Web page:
How Complex PTSD is Adversely Affecting Your Financial Well-Being

Nov 30, 2023
A young girl cowering on a couch with her knees against her chest

 You may not want to read this — and I understand. 

You may be thrilled to read this — and I understand.

You may have mixed feelings about reading this — and I understand.


Reading about and working through childhood trauma is not easy, but it can be incredibly powerful and liberating in the long run. 


I invite you to stop and check in with yourself as you prepare to read this blog post. What do you notice happening in your mind and body? What is it like for you to draw attention to these parts of your personhood?


I can feel a dizzying spin in my head and discomfort rise in my stomach as I reflect on the role of trauma and its impact on my life. 


The uncomfortable truth is that our childhood traumas are often linked to our financial lives. These wounds can manifest themselves in seemingly unrelated ways, which can be confusing to experience and difficult to correct without further context. 


By exploring the connection between our experiences, minds, and bodies, we can discover that many of our interpersonal and financial issues have a common source. Healing the underlying trauma can enhance multiple elements of our lives and relationships. 


So let’s unravel how our childhood experiences are connected to our financial wellness.


What is Complex PTSD?

Complex PTSD (C-PTSD) is the accumulated experience of multiple different types of trauma throughout childhood and into adulthood. These traumas range from emotional abuse and neglect to childhood sexual abuse. One of the most famous studies on this topic is the Adverse Childhood Experiences study which initially identified 10 types of childhood trauma. There are more types of childhood trauma not identified in this study, but this is a good starting point. 


The language we use to describe what is happening to us matters. Over my years of studying mental health and working with my clients on relational and financial well-being, I have come to appreciate how validating having a term for C-PTSD can be. It shifts the perspective from what’s wrong with you to what happened to you.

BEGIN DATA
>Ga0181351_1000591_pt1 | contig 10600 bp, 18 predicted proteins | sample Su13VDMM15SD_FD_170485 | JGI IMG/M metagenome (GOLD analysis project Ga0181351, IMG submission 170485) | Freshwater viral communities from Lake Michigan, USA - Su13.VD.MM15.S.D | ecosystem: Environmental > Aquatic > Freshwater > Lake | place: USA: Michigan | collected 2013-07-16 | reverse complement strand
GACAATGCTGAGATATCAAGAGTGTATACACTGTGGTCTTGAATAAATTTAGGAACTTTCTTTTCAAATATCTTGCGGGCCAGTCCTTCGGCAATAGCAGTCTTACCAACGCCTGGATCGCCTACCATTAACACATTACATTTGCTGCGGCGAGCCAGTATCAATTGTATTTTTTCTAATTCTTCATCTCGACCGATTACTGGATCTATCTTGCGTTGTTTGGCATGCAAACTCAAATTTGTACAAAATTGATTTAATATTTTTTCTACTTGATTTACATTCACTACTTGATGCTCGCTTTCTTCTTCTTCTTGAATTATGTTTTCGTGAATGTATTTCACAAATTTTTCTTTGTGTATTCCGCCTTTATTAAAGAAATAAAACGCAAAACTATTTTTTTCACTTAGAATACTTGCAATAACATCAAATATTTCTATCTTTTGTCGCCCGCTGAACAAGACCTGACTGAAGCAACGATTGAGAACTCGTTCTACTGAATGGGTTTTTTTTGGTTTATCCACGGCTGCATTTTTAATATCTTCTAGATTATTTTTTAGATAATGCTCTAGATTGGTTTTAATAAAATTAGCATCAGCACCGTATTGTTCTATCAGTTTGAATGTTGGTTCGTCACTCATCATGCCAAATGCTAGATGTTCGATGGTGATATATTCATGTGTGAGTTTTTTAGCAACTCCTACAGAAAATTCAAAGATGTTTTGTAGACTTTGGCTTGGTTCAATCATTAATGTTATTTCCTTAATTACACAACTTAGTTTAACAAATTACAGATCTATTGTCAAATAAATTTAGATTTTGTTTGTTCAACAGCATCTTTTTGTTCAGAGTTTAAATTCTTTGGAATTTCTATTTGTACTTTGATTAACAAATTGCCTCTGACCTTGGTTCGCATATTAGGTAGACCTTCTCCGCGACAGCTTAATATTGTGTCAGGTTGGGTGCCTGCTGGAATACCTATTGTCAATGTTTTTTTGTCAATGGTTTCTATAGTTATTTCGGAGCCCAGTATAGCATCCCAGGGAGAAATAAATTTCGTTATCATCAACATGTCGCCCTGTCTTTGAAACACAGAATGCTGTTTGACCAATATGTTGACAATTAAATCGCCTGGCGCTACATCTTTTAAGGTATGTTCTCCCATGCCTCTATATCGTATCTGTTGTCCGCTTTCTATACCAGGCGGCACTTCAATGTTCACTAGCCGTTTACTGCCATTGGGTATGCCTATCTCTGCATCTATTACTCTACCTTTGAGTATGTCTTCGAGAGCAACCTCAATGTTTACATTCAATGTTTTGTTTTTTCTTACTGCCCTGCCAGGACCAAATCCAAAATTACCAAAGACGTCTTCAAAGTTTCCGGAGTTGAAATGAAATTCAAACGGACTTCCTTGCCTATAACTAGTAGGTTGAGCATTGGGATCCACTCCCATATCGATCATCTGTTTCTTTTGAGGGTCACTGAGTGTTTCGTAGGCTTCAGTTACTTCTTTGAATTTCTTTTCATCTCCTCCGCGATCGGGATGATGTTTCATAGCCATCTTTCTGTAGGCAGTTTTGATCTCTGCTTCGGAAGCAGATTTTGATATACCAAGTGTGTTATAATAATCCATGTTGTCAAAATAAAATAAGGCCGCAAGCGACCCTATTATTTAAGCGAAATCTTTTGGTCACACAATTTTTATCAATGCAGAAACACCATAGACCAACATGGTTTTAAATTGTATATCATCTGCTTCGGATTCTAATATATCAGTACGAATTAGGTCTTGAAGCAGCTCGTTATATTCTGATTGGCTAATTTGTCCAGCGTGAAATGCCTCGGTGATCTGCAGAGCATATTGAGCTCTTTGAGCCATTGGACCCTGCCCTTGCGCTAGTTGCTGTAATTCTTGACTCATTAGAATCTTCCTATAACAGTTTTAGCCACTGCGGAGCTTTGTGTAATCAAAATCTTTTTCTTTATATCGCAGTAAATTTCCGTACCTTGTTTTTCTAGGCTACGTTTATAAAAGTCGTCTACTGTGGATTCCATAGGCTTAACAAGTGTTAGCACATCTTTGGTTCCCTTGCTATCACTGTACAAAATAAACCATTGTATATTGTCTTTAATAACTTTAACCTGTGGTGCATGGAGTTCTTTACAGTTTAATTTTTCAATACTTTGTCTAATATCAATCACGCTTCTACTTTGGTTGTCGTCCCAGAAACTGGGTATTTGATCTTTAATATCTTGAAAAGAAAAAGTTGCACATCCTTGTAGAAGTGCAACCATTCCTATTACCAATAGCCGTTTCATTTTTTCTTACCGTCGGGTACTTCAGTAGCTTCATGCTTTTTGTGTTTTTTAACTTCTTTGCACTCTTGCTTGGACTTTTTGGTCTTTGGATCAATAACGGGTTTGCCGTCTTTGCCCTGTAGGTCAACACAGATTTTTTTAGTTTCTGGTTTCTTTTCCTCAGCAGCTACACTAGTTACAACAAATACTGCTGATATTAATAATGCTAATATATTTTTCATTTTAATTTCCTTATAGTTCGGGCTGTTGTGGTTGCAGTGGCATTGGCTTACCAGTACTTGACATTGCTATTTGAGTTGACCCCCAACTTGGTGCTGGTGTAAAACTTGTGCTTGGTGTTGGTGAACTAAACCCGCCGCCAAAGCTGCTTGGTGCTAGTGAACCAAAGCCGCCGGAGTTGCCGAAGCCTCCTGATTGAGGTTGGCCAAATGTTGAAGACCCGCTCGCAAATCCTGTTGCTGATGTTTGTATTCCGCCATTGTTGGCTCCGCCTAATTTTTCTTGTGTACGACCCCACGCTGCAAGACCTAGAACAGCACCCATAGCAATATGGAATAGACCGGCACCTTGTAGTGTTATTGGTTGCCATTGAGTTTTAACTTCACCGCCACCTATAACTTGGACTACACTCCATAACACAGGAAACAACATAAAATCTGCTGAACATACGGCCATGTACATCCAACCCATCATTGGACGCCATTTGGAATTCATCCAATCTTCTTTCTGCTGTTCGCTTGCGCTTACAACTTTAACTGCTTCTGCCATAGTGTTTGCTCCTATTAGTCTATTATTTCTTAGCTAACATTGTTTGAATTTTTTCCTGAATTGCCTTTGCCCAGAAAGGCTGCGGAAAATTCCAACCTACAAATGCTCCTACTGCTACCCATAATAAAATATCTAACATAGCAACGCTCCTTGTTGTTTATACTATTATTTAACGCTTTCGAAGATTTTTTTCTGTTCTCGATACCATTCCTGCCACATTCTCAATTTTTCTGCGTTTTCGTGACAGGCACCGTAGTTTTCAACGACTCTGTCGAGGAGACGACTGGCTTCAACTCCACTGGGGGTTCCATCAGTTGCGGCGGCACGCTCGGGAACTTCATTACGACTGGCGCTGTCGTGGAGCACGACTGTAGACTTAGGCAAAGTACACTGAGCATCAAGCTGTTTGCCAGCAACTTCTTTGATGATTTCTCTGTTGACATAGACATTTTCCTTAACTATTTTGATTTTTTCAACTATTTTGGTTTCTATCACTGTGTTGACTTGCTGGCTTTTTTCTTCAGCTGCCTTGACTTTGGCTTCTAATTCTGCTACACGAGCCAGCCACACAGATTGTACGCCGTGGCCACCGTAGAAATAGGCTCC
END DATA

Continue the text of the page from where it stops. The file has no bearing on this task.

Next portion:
It would be wonderful if all our mental and relational health conditions had simple and straightforward explanations, but few do. 


The science and philosophy supporting my understanding of C-PTSD is based in the field of interpersonal neurobiology (IPNB). The wisdom of IPNC helps us acknowledge that what happens to us in childhood has a profound impact on many areas of major human growth and development, including the organization and regulation of our minds, the anatomical structure of our brains, the regulation of major body organs and systems, and the ability to engage in and feel secure in relationships. 


Experiences of C-PTSD starve and interrupt our abilities to grow up in the developmental (childhood) environments we need to become wise, reflective, relational adults who can experience flourishing mental and relational well-being. 

How C-PTSD Impacts Our Minds, Brains, Bodies, and Relationships

There are many different psychological processes happening inside us. The better we get at naming these different parts of our mind, the more we come to appreciate how each can become injured or impaired, and the more we can find ways to move toward restoration. 


Let’s keep it simple for this blog post and say our minds give rise to our sense of self, thoughts, emotions, behaviors, and sense of time. As children experience trauma, each area of the mind makes adjustments and appraisals of what is happening. The child does not realize that their mind is doing this on their behalf, but it is. 


To complicate things further, the brain has different anatomical structures that coordinate with the different functions of the mind. The brain grows and develops to adjust to its specific environment. The connections between the two hemispheres of the brain can be impaired through childhood trauma, as can the different vertical sections of the brain. To put it another way, trauma affects how the brain grows.


Our bodies are where we live our lives. As we are all aware, we have many internal organs and a skeletal system that are adapted to help us navigate our environment. Although we can’t see these elements, it is through these parts of our internal physical body that we experience the environment. The same holds true for the different parts of our minds.